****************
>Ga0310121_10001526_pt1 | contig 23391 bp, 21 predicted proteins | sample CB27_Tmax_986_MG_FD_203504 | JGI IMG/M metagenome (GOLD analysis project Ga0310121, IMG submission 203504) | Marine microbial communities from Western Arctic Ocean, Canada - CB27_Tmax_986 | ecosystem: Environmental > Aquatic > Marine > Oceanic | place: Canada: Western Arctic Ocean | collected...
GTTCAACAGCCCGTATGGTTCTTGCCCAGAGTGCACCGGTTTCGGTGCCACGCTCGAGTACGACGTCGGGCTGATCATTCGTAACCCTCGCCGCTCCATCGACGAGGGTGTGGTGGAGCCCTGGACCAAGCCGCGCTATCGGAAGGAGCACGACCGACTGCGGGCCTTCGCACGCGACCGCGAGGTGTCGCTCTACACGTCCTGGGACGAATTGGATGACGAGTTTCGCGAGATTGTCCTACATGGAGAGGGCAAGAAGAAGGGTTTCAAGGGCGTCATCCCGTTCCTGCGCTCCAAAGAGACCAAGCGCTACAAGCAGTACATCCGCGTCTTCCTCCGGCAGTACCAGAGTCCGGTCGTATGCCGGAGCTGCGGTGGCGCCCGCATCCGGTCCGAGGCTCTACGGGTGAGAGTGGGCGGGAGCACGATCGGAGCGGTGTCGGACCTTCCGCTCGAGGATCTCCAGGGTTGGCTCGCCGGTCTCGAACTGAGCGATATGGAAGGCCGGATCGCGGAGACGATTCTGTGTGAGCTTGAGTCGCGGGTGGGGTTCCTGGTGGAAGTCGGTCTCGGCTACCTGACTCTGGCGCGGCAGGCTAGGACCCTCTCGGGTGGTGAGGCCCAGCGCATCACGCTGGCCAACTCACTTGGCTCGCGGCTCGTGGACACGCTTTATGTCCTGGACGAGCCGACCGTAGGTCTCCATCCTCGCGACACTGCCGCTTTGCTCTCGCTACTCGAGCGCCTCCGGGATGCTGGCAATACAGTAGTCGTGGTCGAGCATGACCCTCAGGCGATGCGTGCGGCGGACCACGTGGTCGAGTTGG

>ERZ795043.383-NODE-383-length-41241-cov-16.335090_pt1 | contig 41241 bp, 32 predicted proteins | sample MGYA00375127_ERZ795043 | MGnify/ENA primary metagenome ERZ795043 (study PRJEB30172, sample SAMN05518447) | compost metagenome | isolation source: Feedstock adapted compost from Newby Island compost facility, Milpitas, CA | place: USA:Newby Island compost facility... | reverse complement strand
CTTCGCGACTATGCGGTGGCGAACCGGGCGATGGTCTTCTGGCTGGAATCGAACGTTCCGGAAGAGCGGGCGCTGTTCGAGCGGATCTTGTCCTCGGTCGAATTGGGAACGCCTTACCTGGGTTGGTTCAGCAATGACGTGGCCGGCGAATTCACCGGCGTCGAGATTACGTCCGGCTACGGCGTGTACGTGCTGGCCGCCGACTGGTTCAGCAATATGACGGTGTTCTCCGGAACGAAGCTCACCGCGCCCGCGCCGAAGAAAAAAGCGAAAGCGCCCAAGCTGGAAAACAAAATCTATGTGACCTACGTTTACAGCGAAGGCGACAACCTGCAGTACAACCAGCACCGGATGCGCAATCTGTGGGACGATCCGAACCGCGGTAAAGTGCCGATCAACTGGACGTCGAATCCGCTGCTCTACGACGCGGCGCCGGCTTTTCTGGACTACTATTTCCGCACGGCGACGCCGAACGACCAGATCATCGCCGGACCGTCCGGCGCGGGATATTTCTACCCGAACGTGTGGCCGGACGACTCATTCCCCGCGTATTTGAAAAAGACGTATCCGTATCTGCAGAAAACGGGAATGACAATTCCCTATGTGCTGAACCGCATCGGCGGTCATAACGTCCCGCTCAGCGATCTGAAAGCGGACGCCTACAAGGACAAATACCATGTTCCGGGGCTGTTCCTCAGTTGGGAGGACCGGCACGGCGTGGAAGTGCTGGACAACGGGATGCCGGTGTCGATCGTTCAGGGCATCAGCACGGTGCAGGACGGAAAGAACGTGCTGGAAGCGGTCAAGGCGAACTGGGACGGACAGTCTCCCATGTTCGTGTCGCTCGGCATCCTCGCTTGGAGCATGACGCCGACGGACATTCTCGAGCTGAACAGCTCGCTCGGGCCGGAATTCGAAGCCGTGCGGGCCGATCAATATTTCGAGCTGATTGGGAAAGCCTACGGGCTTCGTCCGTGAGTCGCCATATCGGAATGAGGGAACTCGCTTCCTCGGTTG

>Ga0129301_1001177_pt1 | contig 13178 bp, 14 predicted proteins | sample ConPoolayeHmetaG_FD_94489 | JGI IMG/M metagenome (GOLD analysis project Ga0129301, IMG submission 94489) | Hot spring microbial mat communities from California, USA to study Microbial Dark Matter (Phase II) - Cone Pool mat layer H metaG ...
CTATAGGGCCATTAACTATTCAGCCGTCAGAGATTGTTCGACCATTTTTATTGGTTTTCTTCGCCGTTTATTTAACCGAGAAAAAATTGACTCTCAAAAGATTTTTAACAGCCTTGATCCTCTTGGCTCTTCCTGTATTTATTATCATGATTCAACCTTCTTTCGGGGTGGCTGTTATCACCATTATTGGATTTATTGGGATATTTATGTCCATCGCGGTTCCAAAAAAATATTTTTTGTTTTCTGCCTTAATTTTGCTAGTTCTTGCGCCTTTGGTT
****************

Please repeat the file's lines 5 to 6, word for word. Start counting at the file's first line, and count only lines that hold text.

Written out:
>Ga0129301_1001177_pt1 | contig 13178 bp, 14 predicted proteins | sample ConPoolayeHmetaG_FD_94489 | JGI IMG/M metagenome (GOLD analysis project Ga0129301, IMG submission 94489) | Hot spring microbial mat communities from California, USA to study Microbial Dark Matter (Phase II) - Cone Pool mat layer H metaG ...
CTATAGGGCCATTAACTATTCAGCCGTCAGAGATTGTTCGACCATTTTTATTGGTTTTCTTCGCCGTTTATTTAACCGAGAAAAAATTGACTCTCAAAAGATTTTTAACAGCCTTGATCCTCTTGGCTCTTCCTGTATTTATTATCATGATTCAACCTTCTTTCGGGGTGGCTGTTATCACCATTATTGGATTTATTGGGATATTTATGTCCATCGCGGTTCCAAAAAAATATTTTTTGTTTTCTGCCTTAATTTTGCTAGTTCTTGCGCCTTTGGTT